In "SET I," MN Dance Company artistic directors Michal Rynia and Nastja Bremec Rynia embody the complexity and uncertainty of life amidst COVID-19.
For the last five years the dance world, and specifically the ballet world, has been enrolled in the mission to understand and implement diversity, equity and inclusion into the field at all levels. A great deal of funding has been allocated towards efforts of education and training, consultants have been hired, conferences and seminars attended.
I myself am a part of a three-year initiative, The Equity Project, which is a learning cohort of 21 ballet companies to increase the presence of Blacks in ballet. And in many ways there has been progress made. With raised awareness, core values and mission statements have been amended to reflect these aspirations; recruitment has made pipelines browner; there are more brown dancers on stages. We are not there yet, but certainly there has been progress.
Setting the Stage<p>Some might not have been expectant of the almost unavoidable social side effects that would result from the COVID-19 pandemic. However for the Black community, when we knew it would not be long because there were tell-tale signs...</p><p>First there were reports that the Black community was being disproportionately affected by COVID-19. Then states decided to open certain businesses. The racial implications of the choice of establishments (barbershops, hair and nail salons, bowling alleys) betrayed the nefarious racist plot brewing. So while nursing the ill both at home and on the front lines, while burying and mourning loved ones that succumbed, Black Americans watched pockets of white people all over the country decide to exercise their civil right to protest the "unlawful" confinement that prohibited them from their right to haircuts and pedicures, while openly carrying assault weapons, aggressively facing off with stoic and amazingly self-restrained police officers and doing so with impunity.</p><p>Then there was Ahmaud Arbery, Breonna Taylor and video of Amy (#Karen) Cooper using the most insidious and dangerous form of white privilege—that of the female—bequeathed to her by her foremother Carolyn Bryant, who falsely accused Emmett Till.</p><p>Then, there was George Floyd.</p><p>Mr. Floyd's murder was the final straw on this particular camel's back. Because as Derek Chauvin squelched the life out of him, the posture mockingly mimicked that of (former) football player and activist Colin Kaepernick and his peaceful protest of passive knee during the singing of the national anthem to bring awareness to the killing of unarmed Black people. While looking directly into the eye of a camera, it appeared that Chauvin was taking a knee for white supremacy.</p>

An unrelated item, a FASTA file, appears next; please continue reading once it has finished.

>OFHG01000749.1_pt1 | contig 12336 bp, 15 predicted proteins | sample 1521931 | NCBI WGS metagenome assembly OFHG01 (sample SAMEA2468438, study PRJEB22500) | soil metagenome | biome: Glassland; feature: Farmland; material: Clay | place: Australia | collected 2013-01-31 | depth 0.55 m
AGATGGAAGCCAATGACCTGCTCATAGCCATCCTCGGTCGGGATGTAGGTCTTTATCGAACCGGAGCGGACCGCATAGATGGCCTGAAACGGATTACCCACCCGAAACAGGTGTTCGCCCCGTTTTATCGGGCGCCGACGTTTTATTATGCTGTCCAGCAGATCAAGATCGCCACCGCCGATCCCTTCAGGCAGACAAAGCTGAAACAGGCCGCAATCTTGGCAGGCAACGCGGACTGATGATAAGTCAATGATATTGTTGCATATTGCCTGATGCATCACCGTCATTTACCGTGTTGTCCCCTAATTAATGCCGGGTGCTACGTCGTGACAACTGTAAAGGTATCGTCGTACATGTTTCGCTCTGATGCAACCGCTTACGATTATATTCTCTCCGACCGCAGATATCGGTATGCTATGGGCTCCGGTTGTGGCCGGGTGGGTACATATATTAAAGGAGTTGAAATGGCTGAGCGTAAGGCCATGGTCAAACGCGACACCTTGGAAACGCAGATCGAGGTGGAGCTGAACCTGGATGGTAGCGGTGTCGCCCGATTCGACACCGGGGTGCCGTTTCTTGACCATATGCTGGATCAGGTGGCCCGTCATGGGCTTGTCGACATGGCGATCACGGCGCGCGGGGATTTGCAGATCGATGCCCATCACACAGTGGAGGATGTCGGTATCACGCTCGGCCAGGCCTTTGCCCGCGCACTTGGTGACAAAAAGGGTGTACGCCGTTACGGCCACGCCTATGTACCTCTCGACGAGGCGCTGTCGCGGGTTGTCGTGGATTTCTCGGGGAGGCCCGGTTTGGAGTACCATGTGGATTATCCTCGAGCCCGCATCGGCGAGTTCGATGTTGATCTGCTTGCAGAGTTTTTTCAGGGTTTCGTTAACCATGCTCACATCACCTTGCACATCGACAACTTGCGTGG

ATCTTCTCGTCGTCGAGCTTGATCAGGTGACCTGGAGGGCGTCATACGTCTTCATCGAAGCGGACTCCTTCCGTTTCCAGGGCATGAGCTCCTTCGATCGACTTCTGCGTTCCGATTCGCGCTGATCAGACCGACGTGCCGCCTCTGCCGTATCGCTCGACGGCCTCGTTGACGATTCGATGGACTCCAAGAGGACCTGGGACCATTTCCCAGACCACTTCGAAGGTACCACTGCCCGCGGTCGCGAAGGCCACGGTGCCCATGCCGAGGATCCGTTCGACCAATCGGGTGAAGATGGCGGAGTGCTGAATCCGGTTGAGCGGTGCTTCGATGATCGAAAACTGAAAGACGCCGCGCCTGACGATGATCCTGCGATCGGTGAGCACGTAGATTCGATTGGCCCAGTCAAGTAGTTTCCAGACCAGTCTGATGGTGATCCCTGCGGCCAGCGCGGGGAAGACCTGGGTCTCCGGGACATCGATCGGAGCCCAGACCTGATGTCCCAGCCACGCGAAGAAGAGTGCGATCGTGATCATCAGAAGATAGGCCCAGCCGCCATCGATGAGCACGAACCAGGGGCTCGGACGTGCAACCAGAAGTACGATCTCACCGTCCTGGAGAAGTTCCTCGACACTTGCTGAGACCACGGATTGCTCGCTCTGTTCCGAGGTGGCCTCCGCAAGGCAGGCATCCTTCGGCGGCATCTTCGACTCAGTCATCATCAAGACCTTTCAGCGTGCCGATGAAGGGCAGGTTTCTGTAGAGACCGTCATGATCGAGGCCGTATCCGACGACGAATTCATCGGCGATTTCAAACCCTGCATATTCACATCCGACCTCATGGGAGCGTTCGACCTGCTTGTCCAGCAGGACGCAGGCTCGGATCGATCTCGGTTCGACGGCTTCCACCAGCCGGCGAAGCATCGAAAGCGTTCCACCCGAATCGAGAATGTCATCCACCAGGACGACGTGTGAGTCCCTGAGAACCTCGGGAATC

View this post on Instagram
"If the world was a bunch of people sitting in a room, and you raise your hand, then you better have something interesting to say," says our February cover star @rajafeatherkelly. "I want to raise my hand." 📷: Jayme Thornton (@jaymethornton)
A post shared by dancemagazine (@dancemagazine) on